A while back, I was asked which of the following two bulk insert options would be faster:
- Copy/Bulk Insert: First copy the data file from server B to server A, and then bulk insert the data into a table on server A
- Bulk Insert across Network: Directly bulk insert the data from server B into the table on server A
Intuitively, the first option--Copy/Bulk Insert--would be slower than the second option--Bulk Insert across Network, because the Copy/Bulk Insert option would write the data to disk twice, first for the copy operation and the second time for the bulk insert operation, and read the data file from disk twice, first from server B and then from server A.
So the question is really not which one is faster, but how much faster the second option may be. To get a feel for the difference, I conducted several tests, and I thought some of you might be interested in the results.
In these tests, I used two data files--orders.txt and stock.txt, representing a relatively small data file and a relatively large data file, respectively. Their sizes and row counts are as follows:
- orders.txt: size ~= 130MB and row count = 3,000,000
- stock.txt: size ~= 3GB and row count = 10,000,000
The schema of the two tables are as follows:
CREATE TABLE orders
CREATE TABLE stock
For the tests, I ran the attached batch files multiple times. One batch file was for loading orders data, and the other for loading stock data. Each batch file performed Copy/Bulk Insert once, followed by Bulk Insert across Network once. The table below shows the average results:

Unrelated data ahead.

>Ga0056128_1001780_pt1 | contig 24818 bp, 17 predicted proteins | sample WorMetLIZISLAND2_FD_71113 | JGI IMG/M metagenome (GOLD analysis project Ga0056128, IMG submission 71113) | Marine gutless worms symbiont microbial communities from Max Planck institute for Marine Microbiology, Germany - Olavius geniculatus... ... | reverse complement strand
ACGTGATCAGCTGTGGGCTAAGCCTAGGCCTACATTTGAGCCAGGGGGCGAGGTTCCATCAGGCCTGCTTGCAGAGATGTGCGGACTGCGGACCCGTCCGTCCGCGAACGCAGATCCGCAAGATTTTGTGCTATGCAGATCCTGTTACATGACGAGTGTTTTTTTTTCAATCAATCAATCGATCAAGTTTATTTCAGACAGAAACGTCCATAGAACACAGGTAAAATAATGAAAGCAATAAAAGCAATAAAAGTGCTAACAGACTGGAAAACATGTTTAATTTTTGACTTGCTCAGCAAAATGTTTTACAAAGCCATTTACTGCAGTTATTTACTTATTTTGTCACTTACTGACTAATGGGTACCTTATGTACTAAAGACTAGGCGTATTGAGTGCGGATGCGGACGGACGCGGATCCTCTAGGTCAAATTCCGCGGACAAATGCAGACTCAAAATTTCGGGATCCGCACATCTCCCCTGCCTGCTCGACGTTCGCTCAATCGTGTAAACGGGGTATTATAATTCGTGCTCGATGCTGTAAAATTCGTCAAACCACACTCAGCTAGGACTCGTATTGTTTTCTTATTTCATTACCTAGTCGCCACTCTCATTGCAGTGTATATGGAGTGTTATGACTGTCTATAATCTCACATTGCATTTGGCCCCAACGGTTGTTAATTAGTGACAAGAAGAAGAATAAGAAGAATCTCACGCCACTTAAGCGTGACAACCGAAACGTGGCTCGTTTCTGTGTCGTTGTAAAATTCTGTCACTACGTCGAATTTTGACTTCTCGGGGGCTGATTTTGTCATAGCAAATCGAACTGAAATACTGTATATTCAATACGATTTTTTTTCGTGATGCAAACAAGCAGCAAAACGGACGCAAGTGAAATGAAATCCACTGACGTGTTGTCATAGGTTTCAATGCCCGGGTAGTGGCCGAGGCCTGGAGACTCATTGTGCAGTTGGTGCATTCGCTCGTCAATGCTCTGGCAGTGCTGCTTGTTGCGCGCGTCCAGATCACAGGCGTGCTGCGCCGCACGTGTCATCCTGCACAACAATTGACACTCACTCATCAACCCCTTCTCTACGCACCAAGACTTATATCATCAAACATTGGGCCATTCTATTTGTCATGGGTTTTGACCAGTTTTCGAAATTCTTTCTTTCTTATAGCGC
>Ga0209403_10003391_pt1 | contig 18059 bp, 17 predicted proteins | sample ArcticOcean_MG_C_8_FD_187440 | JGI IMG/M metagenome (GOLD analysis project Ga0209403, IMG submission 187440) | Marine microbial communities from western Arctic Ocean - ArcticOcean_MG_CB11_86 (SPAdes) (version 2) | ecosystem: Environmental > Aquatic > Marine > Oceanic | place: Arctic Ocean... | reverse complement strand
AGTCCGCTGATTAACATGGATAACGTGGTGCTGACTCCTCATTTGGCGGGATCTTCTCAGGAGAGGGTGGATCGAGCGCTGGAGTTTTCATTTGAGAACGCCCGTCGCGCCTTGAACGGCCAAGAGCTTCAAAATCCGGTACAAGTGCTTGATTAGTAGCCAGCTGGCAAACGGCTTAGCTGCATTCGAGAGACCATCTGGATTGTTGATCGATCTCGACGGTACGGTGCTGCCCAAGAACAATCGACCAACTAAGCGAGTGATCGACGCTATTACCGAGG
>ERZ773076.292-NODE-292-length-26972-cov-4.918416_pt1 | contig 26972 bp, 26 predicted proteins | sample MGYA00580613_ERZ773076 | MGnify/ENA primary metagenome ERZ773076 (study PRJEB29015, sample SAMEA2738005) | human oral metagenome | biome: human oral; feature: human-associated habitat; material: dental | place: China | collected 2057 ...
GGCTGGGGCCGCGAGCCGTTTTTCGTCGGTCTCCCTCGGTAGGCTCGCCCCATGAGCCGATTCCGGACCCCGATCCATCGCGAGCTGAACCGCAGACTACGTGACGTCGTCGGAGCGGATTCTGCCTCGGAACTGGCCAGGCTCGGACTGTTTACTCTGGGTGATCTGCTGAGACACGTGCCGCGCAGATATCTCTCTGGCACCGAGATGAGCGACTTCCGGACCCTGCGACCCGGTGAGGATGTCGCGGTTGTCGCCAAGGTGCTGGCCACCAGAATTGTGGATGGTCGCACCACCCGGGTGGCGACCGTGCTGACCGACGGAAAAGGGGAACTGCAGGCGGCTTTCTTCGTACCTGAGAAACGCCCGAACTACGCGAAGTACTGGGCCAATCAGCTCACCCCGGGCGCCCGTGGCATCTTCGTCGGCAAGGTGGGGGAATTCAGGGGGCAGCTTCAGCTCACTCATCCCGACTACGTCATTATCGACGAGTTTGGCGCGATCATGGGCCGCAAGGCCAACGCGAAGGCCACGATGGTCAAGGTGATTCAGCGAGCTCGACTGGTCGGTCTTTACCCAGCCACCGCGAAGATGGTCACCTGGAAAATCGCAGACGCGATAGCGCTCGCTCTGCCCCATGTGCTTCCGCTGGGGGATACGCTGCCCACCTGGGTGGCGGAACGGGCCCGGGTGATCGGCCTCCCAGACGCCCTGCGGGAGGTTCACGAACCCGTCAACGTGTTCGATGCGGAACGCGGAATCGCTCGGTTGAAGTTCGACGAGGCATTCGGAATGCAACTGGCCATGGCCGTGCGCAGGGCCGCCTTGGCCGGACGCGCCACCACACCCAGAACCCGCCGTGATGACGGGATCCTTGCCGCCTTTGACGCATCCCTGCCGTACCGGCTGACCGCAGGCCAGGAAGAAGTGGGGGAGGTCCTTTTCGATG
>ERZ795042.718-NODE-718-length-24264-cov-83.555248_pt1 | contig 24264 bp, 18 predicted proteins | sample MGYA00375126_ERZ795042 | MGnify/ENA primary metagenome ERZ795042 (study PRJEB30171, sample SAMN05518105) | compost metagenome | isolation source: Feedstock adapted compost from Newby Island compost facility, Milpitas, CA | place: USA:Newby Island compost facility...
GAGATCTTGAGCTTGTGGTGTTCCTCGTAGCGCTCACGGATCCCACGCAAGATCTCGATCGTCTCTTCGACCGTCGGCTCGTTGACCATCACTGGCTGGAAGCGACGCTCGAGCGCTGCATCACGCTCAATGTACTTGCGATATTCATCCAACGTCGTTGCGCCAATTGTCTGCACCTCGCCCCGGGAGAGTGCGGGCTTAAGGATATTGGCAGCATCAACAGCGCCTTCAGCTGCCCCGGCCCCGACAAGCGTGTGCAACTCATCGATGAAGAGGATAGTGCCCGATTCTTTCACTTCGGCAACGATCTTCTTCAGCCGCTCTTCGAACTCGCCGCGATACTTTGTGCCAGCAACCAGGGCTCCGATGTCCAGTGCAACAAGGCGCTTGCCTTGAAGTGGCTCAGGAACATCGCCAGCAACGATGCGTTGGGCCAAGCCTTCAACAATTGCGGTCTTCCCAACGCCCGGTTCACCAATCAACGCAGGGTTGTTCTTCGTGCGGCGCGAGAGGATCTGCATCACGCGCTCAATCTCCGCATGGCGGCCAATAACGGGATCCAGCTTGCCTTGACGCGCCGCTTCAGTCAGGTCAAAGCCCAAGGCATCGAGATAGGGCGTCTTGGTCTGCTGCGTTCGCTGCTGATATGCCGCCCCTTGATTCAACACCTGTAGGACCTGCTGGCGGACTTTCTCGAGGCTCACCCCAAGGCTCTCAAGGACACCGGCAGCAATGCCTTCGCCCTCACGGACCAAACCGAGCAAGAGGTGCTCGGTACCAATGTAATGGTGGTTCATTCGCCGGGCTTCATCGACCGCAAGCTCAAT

(smaller data file)
(larger data file)
|Bulk Insert across Network
So in this particular test environment, for the orders data file, the Bulk Insert across Network option is ~24% faster than the Copy/Bulk Insert option, and for the stock data file, the Bulk Insert across Network option is ~35% faster than the Copy/Bulk Insert option.
The performance difference between the two options is obviously more pronounced for the larger data file. But I wouldn't want to over-generalize this observation, because a number of factors may influence the results, and these factors may vary from environment to environment. For instance, two key factors are (1) the performance of the drive to which the data file is copied, and (2) whether any database file resides on this same drive. Nevertheless, it is safe to say that the performance difference between the two bulk insert options can be quite significant.
One argument in favor of the Copy/Bulk Insert option that I sometimes hear is that it's safer or more robust to copy the data file to a local disk first as the exposure on the network is shorter. I don't think this is a compelling argument because network connectivity these days is rather reliable, and if it isn't, you've got a bigger problem.
The other argument in favor of the Copy/Bulk Insert option is a permission issue. This sometimes is more compelling because you may be restricted as to what security privileges you can assign to an account.